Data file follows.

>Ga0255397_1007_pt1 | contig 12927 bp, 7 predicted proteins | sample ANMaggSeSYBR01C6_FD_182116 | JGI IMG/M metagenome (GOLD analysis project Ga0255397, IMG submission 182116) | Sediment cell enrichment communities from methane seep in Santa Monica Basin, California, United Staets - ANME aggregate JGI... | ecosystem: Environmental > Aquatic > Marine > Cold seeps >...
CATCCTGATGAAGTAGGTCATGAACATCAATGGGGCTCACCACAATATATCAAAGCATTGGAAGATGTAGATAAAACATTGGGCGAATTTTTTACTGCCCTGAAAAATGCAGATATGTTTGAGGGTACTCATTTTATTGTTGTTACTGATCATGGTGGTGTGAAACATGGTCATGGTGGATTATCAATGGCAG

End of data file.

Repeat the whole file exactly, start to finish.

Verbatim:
>Ga0255397_1007_pt1 | contig 12927 bp, 7 predicted proteins | sample ANMaggSeSYBR01C6_FD_182116 | JGI IMG/M metagenome (GOLD analysis project Ga0255397, IMG submission 182116) | Sediment cell enrichment communities from methane seep in Santa Monica Basin, California, United Staets - ANME aggregate JGI... | ecosystem: Environmental > Aquatic > Marine > Cold seeps >...
CATCCTGATGAAGTAGGTCATGAACATCAATGGGGCTCACCACAATATATCAAAGCATTGGAAGATGTAGATAAAACATTGGGCGAATTTTTTACTGCCCTGAAAAATGCAGATATGTTTGAGGGTACTCATTTTATTGTTGTTACTGATCATGGTGGTGTGAAACATGGTCATGGTGGATTATCAATGGCAG